You have heard the question and wondered if you should complete an easy task first or finish the most difficult task for the day and get the monkey off your back.
The right answer is neither completing the easiest task first nor the toughest one. The right balance is a mixture of both.
On a usual day, you might have wondered, should you work on the easiest or the toughest task first. Have you found it difficult to work on the toughest task first? On the other end, working on the easy tasks alone would leave the most difficult tasks to later in the day.
In this article, you will learn the best method to go about choosing the right tasks to work on when you begin your day.
This article is Step 1: Complete Easiest or Toughest task first? Finally answered, in Phase 2: Gain Momentum with Routine of the 3 phase transformation into superhuman productivity. You can begin right from step 1 by accessing the index here – 3 Phase Transformation into Living Your Dreams.
To understand the purpose behind the activity I recommend you to read through the article. But, for the busy bees, you can go directly to the exercise.
- Easiest Task First Vs Difficult Task First
- Which one to pick first?
- Exercise to complete easy and difficult tasks
Easiest Task First Vs Difficult Task First
If you look at your normal day, how do you go by it? You will have a list of things to do and you begin completing them one after another. Simple, isn’t it? Not quite.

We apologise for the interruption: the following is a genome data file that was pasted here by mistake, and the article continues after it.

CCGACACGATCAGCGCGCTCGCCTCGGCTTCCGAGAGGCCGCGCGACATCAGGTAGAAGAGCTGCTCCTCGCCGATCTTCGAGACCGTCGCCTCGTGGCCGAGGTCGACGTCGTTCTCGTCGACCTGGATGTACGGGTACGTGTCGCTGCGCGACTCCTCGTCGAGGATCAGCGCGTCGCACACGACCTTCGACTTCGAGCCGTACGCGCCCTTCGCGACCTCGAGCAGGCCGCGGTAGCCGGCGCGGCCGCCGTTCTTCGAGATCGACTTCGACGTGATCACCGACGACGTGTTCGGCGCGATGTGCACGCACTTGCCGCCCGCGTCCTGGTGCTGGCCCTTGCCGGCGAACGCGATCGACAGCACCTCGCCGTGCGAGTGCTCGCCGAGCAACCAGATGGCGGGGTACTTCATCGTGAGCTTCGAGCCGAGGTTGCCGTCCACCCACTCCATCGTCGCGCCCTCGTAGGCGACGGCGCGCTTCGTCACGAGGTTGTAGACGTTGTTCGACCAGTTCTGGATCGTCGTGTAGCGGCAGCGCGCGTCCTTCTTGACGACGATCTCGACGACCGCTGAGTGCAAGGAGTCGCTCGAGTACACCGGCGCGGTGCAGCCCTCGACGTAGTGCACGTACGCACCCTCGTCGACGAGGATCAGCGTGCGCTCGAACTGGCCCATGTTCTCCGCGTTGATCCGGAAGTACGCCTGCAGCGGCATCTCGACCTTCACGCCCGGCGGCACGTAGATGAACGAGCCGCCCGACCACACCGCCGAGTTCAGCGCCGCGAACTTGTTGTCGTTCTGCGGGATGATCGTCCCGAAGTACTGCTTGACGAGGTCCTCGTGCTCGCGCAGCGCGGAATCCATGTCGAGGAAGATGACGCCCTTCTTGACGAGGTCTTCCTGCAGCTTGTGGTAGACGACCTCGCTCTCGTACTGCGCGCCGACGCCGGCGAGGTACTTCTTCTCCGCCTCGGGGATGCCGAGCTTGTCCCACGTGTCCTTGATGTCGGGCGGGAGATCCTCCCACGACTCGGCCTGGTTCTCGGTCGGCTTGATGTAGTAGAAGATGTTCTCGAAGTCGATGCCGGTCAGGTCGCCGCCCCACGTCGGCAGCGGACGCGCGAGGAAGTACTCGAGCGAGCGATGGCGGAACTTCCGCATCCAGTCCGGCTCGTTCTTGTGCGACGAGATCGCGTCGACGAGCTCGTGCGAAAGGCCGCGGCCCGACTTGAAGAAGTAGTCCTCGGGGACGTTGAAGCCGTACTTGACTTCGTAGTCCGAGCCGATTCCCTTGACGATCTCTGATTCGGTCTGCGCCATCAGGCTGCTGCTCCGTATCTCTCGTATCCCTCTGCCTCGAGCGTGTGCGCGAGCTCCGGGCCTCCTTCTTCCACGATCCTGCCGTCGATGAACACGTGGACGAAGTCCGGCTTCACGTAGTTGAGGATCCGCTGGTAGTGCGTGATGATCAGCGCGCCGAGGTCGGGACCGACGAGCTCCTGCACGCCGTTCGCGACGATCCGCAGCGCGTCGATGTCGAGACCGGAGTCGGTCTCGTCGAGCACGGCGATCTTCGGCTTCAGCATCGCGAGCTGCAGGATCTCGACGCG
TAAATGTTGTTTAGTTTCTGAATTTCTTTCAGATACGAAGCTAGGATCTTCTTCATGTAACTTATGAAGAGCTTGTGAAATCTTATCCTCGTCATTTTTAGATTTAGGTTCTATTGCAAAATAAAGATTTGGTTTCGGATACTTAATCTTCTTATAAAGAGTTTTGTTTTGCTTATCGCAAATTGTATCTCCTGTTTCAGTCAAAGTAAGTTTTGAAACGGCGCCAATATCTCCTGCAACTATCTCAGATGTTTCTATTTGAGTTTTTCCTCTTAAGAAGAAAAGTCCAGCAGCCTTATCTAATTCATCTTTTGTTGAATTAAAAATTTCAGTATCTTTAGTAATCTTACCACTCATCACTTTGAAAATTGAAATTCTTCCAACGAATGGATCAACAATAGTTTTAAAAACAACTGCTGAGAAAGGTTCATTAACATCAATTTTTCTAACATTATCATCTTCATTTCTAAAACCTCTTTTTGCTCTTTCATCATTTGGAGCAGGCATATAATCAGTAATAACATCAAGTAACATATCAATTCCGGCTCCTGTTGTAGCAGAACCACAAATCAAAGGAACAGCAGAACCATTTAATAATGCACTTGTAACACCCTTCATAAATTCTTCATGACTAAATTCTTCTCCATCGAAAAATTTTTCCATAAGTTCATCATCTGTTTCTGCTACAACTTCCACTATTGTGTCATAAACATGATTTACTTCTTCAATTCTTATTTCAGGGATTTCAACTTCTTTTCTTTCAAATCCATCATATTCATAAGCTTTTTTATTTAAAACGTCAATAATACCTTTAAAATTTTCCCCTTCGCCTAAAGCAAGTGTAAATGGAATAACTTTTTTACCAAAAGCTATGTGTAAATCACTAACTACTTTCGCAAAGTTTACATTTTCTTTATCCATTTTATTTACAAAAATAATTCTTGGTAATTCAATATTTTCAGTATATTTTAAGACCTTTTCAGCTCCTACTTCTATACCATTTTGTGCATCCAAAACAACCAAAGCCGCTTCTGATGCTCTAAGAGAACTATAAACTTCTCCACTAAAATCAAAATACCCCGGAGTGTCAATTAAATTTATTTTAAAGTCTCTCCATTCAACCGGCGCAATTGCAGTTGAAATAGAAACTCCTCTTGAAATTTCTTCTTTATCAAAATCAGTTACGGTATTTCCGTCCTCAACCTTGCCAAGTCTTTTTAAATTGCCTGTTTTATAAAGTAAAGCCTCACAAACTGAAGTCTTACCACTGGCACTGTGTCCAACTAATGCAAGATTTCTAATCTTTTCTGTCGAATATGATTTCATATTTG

How do you go about picking which tasks to complete first? Maybe you already know the answer or you haven’t given it much of a thought. In most cases, we tend to pick the easiest tasks first leaving the tough ones for later.
It is possible that you do not have a well defined to do list structure. If your to do list is too long or does not help you in completing your tasks, go through – How to effectively plan your day.
There are advocates of both sides. The fan followers of Brian Tracy from the Eat That Frog fame, recommend completing the most difficult task first. Michael Hyatt recommends completing all the easy tasks first. Both sides have their own justification for their suggested approach and both are right in their own regard.
The benefits of completing the easier tasks first:
- If you consider the task count, you will accomplish a few things quickly in the morning
- For many, getting started in the morning is the most difficult challenge. A few easy things completed sets the tone for the rest of the day.
- You build enough momentum that you can keep going and accomplish more during the day
The cons of completing the easier tasks first
- The most difficult things to do can get procrastinated for later in the day or left incomplete
- You are going through the day with a mental burden that you have that difficult task to complete later in the day
The benefits of completing the most difficult task first:
- With the hardest one completed, the rest of them seem easier to complete